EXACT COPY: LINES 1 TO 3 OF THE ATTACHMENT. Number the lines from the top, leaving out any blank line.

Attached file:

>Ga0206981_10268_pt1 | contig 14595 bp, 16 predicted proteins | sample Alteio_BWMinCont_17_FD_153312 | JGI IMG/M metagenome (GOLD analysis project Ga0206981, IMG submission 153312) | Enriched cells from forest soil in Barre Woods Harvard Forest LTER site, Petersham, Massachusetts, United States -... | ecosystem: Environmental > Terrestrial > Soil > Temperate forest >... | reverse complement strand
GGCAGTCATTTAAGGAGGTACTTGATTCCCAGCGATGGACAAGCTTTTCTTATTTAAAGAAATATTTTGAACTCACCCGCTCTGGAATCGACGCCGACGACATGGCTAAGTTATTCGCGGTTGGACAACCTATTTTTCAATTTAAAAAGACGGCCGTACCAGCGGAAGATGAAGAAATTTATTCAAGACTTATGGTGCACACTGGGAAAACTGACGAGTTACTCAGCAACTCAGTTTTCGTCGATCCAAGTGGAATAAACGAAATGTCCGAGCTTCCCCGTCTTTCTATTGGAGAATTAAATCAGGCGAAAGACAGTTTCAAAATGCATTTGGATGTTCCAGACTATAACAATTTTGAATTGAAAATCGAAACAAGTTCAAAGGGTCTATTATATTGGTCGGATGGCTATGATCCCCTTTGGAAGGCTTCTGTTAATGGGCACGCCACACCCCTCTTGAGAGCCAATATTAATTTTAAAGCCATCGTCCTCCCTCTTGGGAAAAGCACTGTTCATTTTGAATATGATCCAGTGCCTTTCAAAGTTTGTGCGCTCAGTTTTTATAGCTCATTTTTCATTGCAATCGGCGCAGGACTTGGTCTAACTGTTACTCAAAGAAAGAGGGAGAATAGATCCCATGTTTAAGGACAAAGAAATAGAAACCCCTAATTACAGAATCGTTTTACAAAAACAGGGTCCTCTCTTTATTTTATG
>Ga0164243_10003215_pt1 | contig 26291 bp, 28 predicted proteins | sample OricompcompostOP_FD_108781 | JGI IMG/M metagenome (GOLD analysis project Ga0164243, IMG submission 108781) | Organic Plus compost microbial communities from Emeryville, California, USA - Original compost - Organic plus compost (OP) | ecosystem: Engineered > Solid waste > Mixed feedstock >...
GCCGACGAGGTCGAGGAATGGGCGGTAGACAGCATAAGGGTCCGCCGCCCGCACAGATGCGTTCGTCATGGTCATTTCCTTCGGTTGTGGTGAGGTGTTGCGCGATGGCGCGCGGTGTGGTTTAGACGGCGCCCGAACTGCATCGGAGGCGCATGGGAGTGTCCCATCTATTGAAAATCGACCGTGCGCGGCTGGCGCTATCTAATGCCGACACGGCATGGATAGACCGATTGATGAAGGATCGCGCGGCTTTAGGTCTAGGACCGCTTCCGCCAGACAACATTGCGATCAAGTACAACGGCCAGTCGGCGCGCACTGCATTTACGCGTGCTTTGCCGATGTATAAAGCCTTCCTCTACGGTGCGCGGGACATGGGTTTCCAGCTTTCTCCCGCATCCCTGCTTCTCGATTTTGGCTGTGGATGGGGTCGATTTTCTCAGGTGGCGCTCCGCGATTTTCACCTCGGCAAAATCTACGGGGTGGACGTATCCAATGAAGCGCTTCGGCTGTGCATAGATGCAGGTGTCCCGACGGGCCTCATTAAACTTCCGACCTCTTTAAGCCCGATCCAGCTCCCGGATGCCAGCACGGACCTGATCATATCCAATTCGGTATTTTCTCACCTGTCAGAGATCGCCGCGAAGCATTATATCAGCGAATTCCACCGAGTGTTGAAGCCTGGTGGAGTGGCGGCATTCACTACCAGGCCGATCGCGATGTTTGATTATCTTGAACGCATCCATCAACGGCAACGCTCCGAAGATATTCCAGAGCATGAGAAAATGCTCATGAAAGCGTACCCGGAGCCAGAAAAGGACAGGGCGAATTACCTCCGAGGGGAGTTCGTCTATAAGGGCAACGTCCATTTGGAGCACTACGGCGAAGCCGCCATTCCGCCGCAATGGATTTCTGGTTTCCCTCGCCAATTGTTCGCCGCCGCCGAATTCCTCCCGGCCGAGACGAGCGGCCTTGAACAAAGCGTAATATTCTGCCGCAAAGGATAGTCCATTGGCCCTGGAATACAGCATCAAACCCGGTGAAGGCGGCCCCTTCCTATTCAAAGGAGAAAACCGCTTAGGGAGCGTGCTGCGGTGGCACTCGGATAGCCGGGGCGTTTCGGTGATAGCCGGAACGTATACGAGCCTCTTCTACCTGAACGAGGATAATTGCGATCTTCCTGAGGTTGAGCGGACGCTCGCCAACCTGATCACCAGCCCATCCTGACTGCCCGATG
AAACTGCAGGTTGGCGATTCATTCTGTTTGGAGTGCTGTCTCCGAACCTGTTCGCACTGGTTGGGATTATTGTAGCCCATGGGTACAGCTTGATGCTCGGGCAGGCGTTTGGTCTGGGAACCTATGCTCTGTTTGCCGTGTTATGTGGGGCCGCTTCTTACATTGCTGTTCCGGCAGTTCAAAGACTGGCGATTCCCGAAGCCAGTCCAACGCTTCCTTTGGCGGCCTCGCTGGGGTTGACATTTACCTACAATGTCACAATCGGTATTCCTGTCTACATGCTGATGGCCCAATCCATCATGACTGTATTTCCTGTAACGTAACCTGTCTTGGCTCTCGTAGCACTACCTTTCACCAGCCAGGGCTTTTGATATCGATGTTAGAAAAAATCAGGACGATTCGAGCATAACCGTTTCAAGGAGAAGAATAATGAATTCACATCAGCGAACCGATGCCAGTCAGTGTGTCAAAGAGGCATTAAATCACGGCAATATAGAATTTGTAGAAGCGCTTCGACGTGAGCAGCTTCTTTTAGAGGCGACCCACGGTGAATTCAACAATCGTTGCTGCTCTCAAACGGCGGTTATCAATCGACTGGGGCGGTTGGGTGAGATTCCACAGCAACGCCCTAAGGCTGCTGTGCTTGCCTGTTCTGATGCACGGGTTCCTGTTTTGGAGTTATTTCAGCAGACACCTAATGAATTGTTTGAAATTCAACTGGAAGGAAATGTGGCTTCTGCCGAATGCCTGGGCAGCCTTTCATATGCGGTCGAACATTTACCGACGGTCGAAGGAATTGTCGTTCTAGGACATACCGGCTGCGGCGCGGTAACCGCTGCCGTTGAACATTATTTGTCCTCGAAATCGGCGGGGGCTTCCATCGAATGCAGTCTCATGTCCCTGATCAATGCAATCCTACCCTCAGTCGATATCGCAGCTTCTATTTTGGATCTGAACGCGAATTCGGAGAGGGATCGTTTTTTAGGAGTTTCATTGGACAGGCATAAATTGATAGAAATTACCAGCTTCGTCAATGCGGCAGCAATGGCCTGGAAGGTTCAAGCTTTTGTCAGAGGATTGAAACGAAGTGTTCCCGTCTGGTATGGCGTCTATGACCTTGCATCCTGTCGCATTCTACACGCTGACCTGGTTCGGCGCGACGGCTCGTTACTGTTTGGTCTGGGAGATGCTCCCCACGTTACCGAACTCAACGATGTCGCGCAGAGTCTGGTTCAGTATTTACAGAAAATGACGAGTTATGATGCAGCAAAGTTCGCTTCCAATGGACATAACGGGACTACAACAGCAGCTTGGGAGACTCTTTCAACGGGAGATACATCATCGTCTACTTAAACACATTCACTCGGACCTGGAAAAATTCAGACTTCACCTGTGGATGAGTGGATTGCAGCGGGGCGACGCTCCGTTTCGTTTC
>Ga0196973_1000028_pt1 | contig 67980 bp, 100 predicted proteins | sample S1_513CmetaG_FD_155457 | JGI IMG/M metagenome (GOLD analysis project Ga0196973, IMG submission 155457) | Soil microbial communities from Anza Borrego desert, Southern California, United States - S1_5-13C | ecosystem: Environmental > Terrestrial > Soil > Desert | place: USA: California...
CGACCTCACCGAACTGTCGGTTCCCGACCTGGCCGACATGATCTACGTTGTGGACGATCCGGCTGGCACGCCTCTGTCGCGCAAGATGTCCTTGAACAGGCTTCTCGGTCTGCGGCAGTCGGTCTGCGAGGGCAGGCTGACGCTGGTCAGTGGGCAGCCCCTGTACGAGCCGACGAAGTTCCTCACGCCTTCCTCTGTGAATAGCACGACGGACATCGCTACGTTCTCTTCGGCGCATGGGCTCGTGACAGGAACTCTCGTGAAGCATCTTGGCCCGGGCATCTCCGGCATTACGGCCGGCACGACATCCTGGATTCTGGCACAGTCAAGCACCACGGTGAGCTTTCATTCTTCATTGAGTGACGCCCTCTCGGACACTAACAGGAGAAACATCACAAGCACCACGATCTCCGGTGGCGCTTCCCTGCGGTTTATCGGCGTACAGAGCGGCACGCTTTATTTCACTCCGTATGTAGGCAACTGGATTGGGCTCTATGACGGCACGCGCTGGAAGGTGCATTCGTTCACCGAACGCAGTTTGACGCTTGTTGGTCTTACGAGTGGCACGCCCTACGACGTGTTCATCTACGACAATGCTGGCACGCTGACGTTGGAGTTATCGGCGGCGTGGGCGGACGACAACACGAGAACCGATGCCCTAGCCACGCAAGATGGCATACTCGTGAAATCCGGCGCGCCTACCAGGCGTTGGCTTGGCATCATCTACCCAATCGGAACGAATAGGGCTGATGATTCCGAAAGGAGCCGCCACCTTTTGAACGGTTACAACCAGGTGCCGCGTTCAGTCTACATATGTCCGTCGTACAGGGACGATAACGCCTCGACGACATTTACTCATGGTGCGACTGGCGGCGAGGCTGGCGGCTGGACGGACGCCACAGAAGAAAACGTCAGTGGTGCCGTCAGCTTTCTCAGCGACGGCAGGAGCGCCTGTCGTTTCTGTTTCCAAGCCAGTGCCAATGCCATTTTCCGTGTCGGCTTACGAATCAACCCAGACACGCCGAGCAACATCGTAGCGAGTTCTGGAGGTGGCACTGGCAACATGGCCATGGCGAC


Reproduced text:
>Ga0206981_10268_pt1 | contig 14595 bp, 16 predicted proteins | sample Alteio_BWMinCont_17_FD_153312 | JGI IMG/M metagenome (GOLD analysis project Ga0206981, IMG submission 153312) | Enriched cells from forest soil in Barre Woods Harvard Forest LTER site, Petersham, Massachusetts, United States -... | ecosystem: Environmental > Terrestrial > Soil > Temperate forest >... | reverse complement strand
GGCAGTCATTTAAGGAGGTACTTGATTCCCAGCGATGGACAAGCTTTTCTTATTTAAAGAAATATTTTGAACTCACCCGCTCTGGAATCGACGCCGACGACATGGCTAAGTTATTCGCGGTTGGACAACCTATTTTTCAATTTAAAAAGACGGCCGTACCAGCGGAAGATGAAGAAATTTATTCAAGACTTATGGTGCACACTGGGAAAACTGACGAGTTACTCAGCAACTCAGTTTTCGTCGATCCAAGTGGAATAAACGAAATGTCCGAGCTTCCCCGTCTTTCTATTGGAGAATTAAATCAGGCGAAAGACAGTTTCAAAATGCATTTGGATGTTCCAGACTATAACAATTTTGAATTGAAAATCGAAACAAGTTCAAAGGGTCTATTATATTGGTCGGATGGCTATGATCCCCTTTGGAAGGCTTCTGTTAATGGGCACGCCACACCCCTCTTGAGAGCCAATATTAATTTTAAAGCCATCGTCCTCCCTCTTGGGAAAAGCACTGTTCATTTTGAATATGATCCAGTGCCTTTCAAAGTTTGTGCGCTCAGTTTTTATAGCTCATTTTTCATTGCAATCGGCGCAGGACTTGGTCTAACTGTTACTCAAAGAAAGAGGGAGAATAGATCCCATGTTTAAGGACAAAGAAATAGAAACCCCTAATTACAGAATCGTTTTACAAAAACAGGGTCCTCTCTTTATTTTATG
>Ga0164243_10003215_pt1 | contig 26291 bp, 28 predicted proteins | sample OricompcompostOP_FD_108781 | JGI IMG/M metagenome (GOLD analysis project Ga0164243, IMG submission 108781) | Organic Plus compost microbial communities from Emeryville, California, USA - Original compost - Organic plus compost (OP) | ecosystem: Engineered > Solid waste > Mixed feedstock >...